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Coca-Cola, In the Rocks

Beverage containers are one of the most common littered items found at beaches. Last year, over the span of one day alone, approximately one-half million volunteers worldwide collected 521,730 glass beverage bottles and over a million plastic beverage bottles from beaches across the globe.

While there are many biodegradable packaging alternatives in the works, they are far from accessible to the every-day consumer. And those that have surfaced still pose the threat of releasing nitrogen, a substance more potent than CO2 emissions, if tossed into an anaerobic pile of waste. Still, plastic containers, should they degrade, will only break down to minute particles, never fully diminishing. What available materials then, can we use that are both resourceful and have a low environmental impact?

It turns out to be rather simple, if you can accept the possibility of a drink container that changes its state of matter whilst you drink. Using a silicone mold, the Coca-Cola company has begun creating bottles made from ice to be served at beaches in Colombia.

The frosty vessels appear as sculpted ice, shaped into the classic Coke bottle design, embossed on it the brand’s name inscribed in its famous font. Aside from keeping the soda chill, if not diluting it in the meantime, the ice bottle depletes packaging waste and lessens the amount of litter strewn about the beach.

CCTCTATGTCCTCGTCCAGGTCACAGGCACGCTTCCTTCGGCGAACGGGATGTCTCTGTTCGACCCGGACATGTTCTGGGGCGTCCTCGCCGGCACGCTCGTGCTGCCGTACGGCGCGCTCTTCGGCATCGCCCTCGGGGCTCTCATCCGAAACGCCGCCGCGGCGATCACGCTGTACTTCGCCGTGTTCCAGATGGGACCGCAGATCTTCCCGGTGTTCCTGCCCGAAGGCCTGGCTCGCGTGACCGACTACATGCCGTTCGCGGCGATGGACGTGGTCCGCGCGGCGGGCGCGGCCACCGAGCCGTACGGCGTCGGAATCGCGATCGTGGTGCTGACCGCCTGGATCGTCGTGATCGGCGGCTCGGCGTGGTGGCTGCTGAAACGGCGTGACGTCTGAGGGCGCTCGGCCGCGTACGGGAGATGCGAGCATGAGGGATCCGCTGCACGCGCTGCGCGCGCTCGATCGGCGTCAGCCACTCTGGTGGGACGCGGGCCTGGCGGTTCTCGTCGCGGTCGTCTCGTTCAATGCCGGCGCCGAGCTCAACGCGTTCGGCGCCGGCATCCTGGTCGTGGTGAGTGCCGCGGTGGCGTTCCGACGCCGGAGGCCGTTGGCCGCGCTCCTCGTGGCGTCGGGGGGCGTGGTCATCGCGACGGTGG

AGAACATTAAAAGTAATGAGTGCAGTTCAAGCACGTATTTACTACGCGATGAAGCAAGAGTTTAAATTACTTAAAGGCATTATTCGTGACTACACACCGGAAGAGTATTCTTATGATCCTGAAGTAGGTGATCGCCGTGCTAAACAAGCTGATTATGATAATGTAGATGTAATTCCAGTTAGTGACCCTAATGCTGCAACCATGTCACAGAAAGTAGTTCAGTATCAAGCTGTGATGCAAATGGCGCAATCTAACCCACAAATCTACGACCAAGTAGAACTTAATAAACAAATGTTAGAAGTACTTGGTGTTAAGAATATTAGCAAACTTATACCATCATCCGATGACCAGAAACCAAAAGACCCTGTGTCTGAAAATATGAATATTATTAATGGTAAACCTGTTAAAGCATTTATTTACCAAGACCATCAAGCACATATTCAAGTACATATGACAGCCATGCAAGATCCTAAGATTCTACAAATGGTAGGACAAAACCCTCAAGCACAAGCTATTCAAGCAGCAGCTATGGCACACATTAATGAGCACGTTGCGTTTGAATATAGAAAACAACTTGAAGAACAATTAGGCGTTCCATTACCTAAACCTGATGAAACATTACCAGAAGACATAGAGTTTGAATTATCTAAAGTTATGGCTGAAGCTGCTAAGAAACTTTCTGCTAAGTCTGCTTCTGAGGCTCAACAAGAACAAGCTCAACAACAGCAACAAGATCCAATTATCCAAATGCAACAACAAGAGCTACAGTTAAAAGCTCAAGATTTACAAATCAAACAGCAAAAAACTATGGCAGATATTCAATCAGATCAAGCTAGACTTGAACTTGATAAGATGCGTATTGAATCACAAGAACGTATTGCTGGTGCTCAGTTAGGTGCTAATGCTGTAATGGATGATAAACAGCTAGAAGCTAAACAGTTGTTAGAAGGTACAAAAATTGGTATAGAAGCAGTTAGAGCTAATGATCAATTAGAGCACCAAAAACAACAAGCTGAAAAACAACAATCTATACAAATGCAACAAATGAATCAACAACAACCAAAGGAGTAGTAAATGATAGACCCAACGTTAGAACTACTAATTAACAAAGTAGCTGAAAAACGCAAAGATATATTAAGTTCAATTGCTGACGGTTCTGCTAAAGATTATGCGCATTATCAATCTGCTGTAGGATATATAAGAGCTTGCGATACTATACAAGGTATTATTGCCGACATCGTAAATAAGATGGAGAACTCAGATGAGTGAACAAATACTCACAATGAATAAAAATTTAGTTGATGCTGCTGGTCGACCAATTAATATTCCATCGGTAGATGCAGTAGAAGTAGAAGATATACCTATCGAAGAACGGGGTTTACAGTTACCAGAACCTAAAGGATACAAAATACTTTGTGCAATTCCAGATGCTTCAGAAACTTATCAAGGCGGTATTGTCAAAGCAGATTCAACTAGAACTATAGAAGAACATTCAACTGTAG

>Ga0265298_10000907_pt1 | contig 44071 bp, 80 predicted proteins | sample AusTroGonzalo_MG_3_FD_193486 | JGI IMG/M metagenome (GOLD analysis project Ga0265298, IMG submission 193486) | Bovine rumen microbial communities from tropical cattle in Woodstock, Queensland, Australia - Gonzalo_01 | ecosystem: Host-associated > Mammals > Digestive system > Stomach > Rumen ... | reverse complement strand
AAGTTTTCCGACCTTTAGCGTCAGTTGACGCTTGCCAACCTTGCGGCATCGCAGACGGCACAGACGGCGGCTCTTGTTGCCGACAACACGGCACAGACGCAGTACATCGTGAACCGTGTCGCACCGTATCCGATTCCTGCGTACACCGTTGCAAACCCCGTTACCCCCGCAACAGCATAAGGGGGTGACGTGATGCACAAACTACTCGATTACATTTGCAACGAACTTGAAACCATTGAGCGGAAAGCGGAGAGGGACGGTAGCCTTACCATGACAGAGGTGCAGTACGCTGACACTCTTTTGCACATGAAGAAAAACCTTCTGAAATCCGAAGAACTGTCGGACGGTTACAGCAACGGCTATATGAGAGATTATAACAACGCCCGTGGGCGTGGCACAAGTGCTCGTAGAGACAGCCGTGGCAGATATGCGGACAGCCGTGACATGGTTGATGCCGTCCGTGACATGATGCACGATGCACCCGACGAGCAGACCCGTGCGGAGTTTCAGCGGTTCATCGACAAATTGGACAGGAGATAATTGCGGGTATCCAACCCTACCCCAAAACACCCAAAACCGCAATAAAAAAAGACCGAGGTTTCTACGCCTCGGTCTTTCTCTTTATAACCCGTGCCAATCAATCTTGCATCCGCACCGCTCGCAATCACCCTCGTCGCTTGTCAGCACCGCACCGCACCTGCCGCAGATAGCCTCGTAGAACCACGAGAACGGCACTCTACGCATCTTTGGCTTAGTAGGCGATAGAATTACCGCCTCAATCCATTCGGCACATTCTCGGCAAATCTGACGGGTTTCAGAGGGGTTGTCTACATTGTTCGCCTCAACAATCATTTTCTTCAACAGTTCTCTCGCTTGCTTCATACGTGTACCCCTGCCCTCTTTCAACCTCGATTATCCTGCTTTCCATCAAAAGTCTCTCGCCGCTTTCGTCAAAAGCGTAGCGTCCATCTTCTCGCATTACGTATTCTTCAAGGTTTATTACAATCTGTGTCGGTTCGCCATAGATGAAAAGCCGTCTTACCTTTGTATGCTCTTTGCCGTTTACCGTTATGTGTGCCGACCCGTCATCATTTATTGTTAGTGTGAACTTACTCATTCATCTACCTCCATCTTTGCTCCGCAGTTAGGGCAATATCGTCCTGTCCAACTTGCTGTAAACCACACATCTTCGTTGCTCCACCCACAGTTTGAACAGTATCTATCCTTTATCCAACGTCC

After the water is poured into the mold, it is allowed to freeze to negative 13 degrees Fahrenheit.

Enclosed around the bottle is a thin, rubber sleeve to keep your hands from freezing as you grip the bottle. Likewise, it may help slow the melting process if held by those with hot, sweaty palms. Once the bottle has melted, the sleeve can be worn as a wristband – though it is emblazoned with Coke’s logo, of course. Not that product placement has stopped thousands from wearing Coca-Cola t-shirts as it is.

While it is available only in Colombia, (and I struggle not to make jest here pertaining to Coke’s namesake) we may see these bottles pop up around other sandy shores. So far, vendors have been selling approximately 265 cokes per hour.

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